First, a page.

From a logistical standpoint, week three of the college baseball season for the Millersville Marauders was a challenging one. Our annual trip to Riverside High School in Williamston, North Carolina was canceled due to the awful weekend forecast. Instead, all four teams scheduled to play in the Riverside Classic: Millersville, Glenville State, Seton Hill and LeMoyne, agreed to switch locations to Seton Hill. Because Coach Marizzaldi was unable to thaw out his field for Saturday at Seton Hill, the scheduled changed again. Seton Hill and LeMoyne agreed to play three games at Seton Hill on Sunday and Monday, while Millersville and Glenville State decided to play a double header in Glennville, West Virginia on Sunday. In three days, we changed bus and hotel plans three times. Continue reading
While most of the eastern seaboard’s Division II games were snowed out, the North Georgia Classic was played out as scheduled. This weekend was a big confidence booster for our club. We took one from North Georgia on Friday evening, one from Shorter on Saturday and finished the weekend sweep by beating West Florida on Sunday. We are now 4-2 on the young season. Prospect Tim Mayza and TCU transfer Chris Murphy have been excellent in two starts. And Reliever Adam Zipko has converted three saves so far. The offense has by far been the biggest surprise. One through nine in the order has contributed with Evan King and freshman Jeremy Musser leading the charge. Continue reading
As stated in my last blog, our club had the rare opportunity to return to campus a full week before classes began. This year was the first time in six seasons as a head coach, that I was able to take advantage of a “football like” pre-season training camp. During winter break, our staff brainstormed ideas for camp that would build team unity, as well as prepare us for the marathon season that was just around the corner. All of the activities and workouts revolved around two concepts: be purposeful and be efficient.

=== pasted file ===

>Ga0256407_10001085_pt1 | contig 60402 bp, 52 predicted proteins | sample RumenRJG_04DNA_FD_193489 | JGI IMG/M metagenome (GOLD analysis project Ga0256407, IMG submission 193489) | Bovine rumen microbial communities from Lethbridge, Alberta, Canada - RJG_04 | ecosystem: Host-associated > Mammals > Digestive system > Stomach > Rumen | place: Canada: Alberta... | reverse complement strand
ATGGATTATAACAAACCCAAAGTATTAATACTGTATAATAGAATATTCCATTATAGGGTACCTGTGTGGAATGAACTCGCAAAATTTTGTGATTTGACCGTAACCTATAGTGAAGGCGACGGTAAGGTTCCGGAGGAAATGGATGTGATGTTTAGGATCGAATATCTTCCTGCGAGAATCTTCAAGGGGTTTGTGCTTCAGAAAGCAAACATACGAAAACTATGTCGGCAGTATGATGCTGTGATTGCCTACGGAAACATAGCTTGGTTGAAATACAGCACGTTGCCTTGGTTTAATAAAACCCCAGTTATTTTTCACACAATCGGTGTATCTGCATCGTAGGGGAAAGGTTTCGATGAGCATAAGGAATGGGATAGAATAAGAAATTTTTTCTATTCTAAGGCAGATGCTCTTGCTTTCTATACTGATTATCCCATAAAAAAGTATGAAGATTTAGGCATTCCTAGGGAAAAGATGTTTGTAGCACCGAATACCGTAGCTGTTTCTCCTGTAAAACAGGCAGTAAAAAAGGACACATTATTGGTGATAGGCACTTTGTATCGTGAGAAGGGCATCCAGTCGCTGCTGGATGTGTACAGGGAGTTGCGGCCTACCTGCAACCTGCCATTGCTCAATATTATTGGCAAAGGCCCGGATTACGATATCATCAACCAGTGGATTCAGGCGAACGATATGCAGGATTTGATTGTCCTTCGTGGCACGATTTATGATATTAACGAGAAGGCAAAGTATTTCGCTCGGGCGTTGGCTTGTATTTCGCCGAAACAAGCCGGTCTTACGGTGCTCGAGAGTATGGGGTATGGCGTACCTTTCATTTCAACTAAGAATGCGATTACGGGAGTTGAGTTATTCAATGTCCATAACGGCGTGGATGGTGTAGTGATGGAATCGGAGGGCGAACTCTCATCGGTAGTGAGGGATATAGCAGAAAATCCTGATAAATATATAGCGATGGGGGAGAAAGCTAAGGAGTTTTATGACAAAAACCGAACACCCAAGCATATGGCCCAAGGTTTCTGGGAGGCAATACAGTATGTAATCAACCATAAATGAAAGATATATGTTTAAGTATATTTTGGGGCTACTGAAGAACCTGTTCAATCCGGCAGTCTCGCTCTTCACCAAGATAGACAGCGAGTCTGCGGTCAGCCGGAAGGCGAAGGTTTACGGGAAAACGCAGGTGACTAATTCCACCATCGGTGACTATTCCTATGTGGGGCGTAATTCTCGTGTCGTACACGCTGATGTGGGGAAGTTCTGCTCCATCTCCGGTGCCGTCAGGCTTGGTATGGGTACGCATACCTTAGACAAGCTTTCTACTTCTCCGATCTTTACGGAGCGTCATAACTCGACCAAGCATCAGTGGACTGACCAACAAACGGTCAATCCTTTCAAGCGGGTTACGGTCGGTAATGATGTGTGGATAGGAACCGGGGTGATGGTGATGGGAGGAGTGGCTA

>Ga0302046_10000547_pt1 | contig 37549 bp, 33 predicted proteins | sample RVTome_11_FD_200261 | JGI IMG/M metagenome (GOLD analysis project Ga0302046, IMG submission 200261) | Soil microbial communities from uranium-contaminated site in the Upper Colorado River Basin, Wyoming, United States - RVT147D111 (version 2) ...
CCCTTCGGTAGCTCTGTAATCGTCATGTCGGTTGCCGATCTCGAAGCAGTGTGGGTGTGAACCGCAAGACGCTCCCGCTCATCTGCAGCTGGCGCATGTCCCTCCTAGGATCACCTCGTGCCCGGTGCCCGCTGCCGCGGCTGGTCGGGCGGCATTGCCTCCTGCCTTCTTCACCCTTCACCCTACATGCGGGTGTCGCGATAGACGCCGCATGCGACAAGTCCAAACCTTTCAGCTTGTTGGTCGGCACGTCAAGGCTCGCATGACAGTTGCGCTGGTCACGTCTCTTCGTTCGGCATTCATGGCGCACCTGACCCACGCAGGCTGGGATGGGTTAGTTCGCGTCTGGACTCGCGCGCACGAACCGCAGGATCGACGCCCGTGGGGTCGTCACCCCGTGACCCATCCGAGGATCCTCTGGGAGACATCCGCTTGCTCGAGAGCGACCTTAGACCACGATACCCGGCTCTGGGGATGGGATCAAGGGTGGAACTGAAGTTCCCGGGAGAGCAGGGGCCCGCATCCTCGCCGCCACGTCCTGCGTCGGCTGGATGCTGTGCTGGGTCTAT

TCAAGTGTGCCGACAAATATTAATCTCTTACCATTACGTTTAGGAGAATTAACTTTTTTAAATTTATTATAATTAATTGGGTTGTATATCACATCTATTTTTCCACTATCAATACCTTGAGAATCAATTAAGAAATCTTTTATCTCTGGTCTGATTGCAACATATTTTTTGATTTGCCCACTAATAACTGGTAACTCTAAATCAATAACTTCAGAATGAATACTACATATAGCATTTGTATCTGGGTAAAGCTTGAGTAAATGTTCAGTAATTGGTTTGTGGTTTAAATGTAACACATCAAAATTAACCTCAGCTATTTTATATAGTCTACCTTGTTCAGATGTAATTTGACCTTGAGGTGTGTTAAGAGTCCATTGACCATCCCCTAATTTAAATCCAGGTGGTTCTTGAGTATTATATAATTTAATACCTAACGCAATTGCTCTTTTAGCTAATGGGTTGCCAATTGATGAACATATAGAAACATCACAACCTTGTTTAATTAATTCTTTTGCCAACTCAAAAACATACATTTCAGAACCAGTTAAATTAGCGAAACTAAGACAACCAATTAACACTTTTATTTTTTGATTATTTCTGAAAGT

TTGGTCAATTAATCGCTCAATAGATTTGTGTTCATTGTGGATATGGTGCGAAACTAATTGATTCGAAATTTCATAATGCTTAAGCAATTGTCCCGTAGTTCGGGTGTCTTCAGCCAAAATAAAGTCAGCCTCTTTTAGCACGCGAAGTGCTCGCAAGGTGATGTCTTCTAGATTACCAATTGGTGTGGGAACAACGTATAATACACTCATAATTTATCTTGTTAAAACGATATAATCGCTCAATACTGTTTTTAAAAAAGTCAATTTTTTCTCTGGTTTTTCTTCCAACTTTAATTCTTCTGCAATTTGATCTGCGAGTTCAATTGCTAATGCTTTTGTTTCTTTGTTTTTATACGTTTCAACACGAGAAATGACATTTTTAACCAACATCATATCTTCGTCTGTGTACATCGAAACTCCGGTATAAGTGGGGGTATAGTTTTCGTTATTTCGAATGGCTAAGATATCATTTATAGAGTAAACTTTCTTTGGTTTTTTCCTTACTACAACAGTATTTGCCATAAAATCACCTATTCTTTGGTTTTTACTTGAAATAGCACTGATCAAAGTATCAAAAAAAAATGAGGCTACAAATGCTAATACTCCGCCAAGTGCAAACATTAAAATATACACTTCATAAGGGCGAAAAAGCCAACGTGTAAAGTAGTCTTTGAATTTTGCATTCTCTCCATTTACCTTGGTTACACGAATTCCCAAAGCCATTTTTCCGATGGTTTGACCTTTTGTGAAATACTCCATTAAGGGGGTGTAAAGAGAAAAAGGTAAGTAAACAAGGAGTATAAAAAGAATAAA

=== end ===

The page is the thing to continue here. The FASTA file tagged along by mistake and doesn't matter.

One would think that a full week of baseball without the restriction of class and the NCAA Twenty Hour Rule would allow for an infinite amount of groundballs, batting practice and bunt play execution. But, in all reality, how many balls can one team hit, throw, and catch before focus lacks and physical fatigue begins to take its toll? The mental game also takes up a large deal of time during almost every team practice but the human brain can only focus for 60-90 minutes before the brain becomes fatigued. What else did our team need to make them successful this season? Continue reading
Geoff Miller, former Pittsburgh Pirate Mental Skills coach and partner at Winning Mind, a California company that helps athletes perform under pressure, recently released his book Intangibles (2012). After reading the book over winter break, I was really excited about sharing it with the players at Millersville.
Millersville’s winter break ended on January twenty-eight, providing our students with over five full weeks of vacation. Because our season begins on February eight at Winston-Salem State, we were forced to bring our team back last Saturday—a full eight days before the first class of the spring semester. We took advantage of our players open schedules and each night, we did team building exercises to improve on our mental game, while build team unity. The last exercise that we completed was a book report on Miller’s book, Intangibles. The team was divided into five groups, each responsible for one section of the book, amounting to approximately twenty-five pages. Continue reading
Prior to 6th year Alabama Head Coach Nick Saban winning his 4th overall National Championship game this past week, I had the opportunity to listen to him interviewing with ESPN. One does not have to be a huge college sports fan to know that Saban is arguably the best college football coach in the history of the game—especially since its recent (last thirty or so years) explosion as a highly organized, commercial enterprise. Saban made some interesting points that I think are worth comparing to that of the best college basketball coach of all-time, possibly the greatest coach of all time in any sport, John Wooden. Wooden won 10 National Titles at UCLA. What do they have in common? What stark differences do they have? And last, what can we, as baseball coaches, learn from them both? I am not professing to be a college basketball or college football know-it-all. In fact, I am willing to admit, that I know very little about either sport. However, as college head coach with very little experience working as an assistant, I am obsessed with learning from the best in the business—and here is what I have learned from these two greats:
What do they have in common?